We tend to think of dinosaurs as living in tropical rainforests, and for good reason — the Triassic and Jurassic periods in which they came to rule the planet were generally hot and steamy, with jungles covering much of the landscape.
But a new study by Columbia researchers in Science Advances suggests that some of the earliest dinosaurs could also tolerate cold weather, which may have given them an evolutionary advantage when the earth’s climate occasionally fluctuated. The evidence? Numerous dinosaur footprints recently discovered in northern China in layers of rock that also contain geological signatures of ice.
“This is the first empirical evidence that dinosaurs endured freezing temperatures for prolonged periods, which could have major implications for our understanding of their behavior and evolution,” says Paul Olsen, a geologist and paleontologist at Columbia’s Lamont-Doherty Earth Observatory and the lead author of the paper.
The newly discovered footprints are from a variety of birdlike dinosaurs and date from between 206 million and 193 million years ago. Olsen and his colleagues found them in China’s Junggar Basin desert, which at the time the dinosaurs lived was situated on the northern edge of the supercontinent Pangaea, well above the Arctic Circle. Other dinosaur fossils have been found in such northern latitudes before, but until now scientists were uncertain if any dinosaurs had ever endured truly frigid conditions, because when they roamed the earth, even the polar regions were fairly temperate. “The planet had no ice caps back then, and forests grew all the way up to the North Pole,” Olsen says. “So we weren’t sure if dinosaurs had ever seen snow or ice. Now we know they did. The geological evidence suggests that the climate here was probably similar to what the northeastern US now experiences.”
Olsen says that his team’s study adds to a growing body of research that suggests dinosaurs were more complex and adaptable than we typically imagine. Fossils unearthed in recent years show that many non-avian dinosaurs, including iconic beasts like tyrannosaurids, were covered in feathers, probably for insulation, he notes. And studies have suggested that dinosaurs were likely warm-blooded, or capable of regulating their body temperature metabolically, which would have provided additional protection against the cold. Olsen says that these traits would have served dinosaurs well on a planet that was extraordinarily hot overall by enabling them to avoid the tropics, with their extreme and unpredictable climatic patterns, in favor of temperate zones, where despite having to contend with seasonal winters they would have found more consistent food sources.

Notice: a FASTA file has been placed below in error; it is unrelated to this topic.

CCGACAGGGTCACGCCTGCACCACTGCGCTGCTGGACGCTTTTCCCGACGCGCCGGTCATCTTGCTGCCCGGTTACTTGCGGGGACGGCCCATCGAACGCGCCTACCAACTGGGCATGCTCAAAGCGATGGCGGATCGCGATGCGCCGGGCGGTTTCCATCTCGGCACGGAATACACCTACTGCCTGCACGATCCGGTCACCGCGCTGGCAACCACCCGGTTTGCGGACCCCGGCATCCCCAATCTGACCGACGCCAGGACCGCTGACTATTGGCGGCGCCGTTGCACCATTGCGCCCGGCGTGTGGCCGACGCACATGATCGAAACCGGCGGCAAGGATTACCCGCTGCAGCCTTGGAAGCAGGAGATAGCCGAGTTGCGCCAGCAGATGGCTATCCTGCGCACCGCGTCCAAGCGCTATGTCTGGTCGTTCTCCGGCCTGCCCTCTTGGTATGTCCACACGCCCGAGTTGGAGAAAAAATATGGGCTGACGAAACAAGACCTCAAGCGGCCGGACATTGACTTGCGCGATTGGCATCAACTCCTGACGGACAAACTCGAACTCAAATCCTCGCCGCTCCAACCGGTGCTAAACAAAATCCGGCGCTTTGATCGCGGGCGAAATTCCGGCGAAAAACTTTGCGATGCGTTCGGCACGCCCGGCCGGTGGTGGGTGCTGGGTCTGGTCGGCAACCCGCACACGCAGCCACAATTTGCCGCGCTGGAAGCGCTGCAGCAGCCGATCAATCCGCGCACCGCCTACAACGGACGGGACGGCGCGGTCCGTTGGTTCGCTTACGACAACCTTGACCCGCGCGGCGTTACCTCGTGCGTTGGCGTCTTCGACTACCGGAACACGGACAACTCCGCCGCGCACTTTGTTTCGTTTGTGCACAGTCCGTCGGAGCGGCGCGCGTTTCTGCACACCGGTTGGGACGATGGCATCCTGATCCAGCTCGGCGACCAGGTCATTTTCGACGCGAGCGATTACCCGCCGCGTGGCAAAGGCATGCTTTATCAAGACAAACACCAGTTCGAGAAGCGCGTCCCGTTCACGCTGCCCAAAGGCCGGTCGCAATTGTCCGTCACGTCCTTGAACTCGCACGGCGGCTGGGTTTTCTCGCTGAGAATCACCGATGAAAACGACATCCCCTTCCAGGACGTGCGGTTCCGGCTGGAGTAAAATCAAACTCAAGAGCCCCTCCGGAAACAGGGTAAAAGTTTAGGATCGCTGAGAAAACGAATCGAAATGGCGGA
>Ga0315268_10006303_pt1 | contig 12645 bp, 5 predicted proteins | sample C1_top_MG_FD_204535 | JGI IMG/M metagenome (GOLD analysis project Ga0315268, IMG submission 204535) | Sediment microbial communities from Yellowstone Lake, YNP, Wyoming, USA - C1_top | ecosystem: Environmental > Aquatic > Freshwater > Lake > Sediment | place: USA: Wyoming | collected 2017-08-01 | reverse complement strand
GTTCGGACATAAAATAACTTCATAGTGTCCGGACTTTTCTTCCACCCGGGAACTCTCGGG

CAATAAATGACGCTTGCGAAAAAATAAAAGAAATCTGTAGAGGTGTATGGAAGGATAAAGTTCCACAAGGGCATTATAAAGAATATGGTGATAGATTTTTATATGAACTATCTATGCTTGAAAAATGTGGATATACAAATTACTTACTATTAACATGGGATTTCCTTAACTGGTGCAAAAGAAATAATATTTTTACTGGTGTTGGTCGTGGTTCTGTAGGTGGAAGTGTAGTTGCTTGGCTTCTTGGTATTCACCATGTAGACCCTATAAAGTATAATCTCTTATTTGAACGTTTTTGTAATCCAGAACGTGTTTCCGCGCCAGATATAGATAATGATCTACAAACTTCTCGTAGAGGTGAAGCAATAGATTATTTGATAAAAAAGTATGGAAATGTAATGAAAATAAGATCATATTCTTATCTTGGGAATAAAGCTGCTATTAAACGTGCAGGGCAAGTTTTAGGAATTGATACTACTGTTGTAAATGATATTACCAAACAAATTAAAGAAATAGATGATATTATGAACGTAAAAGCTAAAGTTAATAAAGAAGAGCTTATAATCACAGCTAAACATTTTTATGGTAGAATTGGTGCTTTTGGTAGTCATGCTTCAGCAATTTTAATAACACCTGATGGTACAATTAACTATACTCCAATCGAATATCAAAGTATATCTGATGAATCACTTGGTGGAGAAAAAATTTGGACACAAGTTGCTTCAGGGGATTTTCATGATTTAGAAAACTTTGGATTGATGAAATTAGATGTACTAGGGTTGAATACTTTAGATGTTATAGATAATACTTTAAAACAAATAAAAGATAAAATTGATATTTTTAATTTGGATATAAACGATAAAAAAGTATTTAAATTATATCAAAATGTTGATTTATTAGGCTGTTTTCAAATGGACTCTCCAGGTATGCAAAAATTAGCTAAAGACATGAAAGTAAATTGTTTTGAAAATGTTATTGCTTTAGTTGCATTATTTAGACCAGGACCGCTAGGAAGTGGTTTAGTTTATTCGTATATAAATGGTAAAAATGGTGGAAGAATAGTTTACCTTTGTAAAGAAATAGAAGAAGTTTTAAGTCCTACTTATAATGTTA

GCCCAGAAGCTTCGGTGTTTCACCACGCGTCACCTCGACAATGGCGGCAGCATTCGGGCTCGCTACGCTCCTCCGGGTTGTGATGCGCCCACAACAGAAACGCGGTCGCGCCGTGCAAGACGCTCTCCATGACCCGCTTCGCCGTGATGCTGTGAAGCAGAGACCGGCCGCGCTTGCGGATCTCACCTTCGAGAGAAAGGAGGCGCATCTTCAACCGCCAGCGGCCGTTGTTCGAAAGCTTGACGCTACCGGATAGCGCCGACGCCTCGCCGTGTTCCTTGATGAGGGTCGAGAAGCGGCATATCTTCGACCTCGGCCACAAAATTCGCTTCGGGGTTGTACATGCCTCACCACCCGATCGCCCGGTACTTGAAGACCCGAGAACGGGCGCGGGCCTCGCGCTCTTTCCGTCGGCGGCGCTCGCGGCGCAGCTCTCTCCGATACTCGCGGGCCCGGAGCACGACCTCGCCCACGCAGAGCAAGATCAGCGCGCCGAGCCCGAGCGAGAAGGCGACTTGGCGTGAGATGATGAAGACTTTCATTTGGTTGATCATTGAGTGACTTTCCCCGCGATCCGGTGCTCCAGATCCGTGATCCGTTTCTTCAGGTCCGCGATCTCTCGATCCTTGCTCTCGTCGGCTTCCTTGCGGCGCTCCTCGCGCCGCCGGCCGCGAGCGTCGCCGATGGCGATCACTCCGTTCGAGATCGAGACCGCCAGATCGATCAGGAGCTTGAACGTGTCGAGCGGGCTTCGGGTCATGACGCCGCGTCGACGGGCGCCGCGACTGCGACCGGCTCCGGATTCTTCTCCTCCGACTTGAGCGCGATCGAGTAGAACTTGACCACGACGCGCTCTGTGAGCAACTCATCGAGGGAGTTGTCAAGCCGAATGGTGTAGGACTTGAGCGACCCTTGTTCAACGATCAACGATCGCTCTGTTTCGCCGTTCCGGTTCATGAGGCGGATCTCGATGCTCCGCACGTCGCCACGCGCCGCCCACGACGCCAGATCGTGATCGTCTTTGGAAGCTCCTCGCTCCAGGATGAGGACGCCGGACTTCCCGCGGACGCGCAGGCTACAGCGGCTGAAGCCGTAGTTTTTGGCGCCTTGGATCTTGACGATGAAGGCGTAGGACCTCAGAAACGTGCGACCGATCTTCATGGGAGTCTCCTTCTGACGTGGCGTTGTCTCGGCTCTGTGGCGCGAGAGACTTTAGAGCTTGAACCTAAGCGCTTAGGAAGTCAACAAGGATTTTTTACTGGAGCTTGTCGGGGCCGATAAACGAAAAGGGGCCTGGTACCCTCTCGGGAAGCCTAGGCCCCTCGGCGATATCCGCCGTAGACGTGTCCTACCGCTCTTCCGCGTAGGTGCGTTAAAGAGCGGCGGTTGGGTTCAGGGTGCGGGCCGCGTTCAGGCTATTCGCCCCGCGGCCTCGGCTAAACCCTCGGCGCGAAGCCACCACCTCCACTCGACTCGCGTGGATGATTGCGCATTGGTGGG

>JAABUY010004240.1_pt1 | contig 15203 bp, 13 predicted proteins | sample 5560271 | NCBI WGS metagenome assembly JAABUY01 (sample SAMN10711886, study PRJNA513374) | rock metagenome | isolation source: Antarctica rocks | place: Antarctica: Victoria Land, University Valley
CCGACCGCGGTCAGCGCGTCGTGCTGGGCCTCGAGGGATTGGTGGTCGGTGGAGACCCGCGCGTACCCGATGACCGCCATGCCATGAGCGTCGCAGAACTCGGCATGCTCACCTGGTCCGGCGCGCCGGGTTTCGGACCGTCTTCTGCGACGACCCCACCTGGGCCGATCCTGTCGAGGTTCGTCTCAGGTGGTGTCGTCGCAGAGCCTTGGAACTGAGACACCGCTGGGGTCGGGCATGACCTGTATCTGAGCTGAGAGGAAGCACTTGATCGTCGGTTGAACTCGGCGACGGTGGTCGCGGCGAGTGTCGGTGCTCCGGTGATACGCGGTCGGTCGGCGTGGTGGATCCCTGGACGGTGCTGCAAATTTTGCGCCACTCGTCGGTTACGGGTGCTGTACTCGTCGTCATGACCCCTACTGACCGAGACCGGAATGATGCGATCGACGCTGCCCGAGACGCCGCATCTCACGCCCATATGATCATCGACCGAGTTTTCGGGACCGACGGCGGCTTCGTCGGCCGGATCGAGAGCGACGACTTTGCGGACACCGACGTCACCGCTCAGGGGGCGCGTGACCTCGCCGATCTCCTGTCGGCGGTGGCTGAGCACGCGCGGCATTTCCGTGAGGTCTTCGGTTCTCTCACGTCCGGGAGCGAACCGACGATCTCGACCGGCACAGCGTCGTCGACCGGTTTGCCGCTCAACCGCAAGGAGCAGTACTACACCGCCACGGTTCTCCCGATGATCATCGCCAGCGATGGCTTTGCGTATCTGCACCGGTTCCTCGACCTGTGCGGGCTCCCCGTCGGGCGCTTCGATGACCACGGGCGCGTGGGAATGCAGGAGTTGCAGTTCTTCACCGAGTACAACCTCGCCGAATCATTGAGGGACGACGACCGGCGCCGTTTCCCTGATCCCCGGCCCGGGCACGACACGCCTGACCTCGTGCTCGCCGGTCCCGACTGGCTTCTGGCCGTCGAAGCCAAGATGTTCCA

“We can tell from the fossil record that herbivores in particular loved the higher latitudes, where they would have munched on the leaves of conifers, ferns, and ginkgo trees all year round,” he says. “Many carnivores lived there too.”
In the new study, Olsen and his coauthors, who include fellow Columbia geologists Clara Chang, Dennis Kent ’74GSAS, and Sean Kinney ’21GSAS, argue that the dinosaurs’ tolerance for chilly temperatures may have been the secret to their nearly 150-million-year reign as the planet’s dominant land animals, enabling them to survive a major extinction event that occurred at the end of the Triassic period. At that time, convulsions of volcanic activity that accompanied the breakup of Pangaea spewed enormous amounts of gas into the earth’s atmosphere, and three-quarters of the world’s land and marine species vanished soon thereafter. The dinosaurs survived, and scientists have long debated why. Traditionally, paleontologists have thought that dinosaurs were able to withstand a sudden increase in atmospheric carbon dioxide and rising temperatures because they were well-suited to tropical climes. But the Columbia scientists offer a different hypothesis: they say that a haze of highly reflective sulfate aerosols emitted into the sky may have had a temporary cooling effect, which dinosaurs, with their feathers and sophisticated metabolisms, were unusually well-prepared for.
“Volcanic eruptions may have brought freezing temperatures to the tropics, which is where many of the extinctions of big, naked, un-feathered vertebrates seem to have occurred,” says Kent. “Whereas our fine feathered friends who were acclimated to cold temperatures did OK.”